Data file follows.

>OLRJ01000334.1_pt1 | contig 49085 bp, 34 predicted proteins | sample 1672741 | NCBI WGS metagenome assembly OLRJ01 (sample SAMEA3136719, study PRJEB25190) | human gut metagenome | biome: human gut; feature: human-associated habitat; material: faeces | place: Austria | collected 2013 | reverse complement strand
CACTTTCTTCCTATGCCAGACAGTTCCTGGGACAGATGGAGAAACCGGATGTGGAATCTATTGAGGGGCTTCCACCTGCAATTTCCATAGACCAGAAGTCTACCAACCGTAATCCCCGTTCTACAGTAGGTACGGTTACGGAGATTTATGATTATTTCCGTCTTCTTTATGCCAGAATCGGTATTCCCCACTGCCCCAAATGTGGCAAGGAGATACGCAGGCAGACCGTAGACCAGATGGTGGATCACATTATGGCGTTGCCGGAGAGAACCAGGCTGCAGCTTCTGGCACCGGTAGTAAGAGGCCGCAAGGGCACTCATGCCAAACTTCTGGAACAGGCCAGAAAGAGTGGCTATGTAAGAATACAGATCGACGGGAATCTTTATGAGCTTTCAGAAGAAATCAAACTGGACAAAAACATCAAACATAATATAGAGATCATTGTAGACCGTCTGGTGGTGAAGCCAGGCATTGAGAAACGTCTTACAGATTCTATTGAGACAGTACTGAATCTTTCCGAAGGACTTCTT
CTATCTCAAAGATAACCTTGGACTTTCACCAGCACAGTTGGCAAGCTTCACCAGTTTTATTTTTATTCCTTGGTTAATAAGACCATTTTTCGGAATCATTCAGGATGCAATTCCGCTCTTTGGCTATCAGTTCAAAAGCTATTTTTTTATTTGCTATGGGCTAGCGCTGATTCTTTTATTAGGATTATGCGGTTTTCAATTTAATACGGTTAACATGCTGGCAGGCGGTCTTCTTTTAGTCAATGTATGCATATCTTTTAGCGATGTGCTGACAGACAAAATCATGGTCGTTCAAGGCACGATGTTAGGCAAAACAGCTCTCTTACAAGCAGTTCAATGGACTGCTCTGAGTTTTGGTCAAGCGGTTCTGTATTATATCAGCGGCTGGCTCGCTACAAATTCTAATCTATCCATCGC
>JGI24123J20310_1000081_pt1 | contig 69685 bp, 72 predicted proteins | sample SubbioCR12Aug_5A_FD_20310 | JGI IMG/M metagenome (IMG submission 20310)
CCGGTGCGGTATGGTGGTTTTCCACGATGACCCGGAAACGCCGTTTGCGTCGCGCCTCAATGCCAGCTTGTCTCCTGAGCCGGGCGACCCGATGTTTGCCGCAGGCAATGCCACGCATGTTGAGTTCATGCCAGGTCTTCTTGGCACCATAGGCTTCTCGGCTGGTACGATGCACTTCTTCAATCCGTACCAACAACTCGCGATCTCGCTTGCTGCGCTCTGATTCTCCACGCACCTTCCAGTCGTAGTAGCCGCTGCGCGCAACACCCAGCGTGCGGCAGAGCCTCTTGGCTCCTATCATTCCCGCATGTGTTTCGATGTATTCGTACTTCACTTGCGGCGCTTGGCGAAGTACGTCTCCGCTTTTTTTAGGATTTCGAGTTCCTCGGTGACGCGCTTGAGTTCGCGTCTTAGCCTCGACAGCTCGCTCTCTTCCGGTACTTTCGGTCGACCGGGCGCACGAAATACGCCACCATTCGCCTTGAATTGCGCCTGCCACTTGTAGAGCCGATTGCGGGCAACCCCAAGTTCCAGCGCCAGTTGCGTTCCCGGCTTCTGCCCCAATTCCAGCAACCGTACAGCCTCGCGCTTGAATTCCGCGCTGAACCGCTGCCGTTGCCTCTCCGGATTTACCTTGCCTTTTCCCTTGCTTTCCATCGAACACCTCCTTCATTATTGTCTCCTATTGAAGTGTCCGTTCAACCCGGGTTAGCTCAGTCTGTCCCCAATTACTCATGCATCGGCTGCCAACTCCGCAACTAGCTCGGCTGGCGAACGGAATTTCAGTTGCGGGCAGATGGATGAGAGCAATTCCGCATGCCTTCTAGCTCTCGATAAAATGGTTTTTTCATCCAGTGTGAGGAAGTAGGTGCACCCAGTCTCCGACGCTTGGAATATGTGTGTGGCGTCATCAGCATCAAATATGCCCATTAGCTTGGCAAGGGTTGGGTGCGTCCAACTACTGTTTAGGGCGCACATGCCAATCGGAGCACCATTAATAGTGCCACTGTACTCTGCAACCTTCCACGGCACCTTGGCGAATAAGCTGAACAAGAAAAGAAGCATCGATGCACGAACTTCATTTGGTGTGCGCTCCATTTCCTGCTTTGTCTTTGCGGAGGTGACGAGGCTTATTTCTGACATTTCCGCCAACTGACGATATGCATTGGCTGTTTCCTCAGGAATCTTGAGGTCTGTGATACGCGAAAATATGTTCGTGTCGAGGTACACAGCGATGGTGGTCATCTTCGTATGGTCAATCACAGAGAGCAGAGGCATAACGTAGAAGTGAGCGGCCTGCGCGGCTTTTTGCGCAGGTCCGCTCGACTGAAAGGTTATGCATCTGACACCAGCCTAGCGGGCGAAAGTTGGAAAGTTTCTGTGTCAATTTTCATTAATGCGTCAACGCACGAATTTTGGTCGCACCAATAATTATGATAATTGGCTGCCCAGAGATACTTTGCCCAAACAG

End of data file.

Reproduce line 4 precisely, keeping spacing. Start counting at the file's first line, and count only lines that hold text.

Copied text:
>JGI24123J20310_1000081_pt1 | contig 69685 bp, 72 predicted proteins | sample SubbioCR12Aug_5A_FD_20310 | JGI IMG/M metagenome (IMG submission 20310)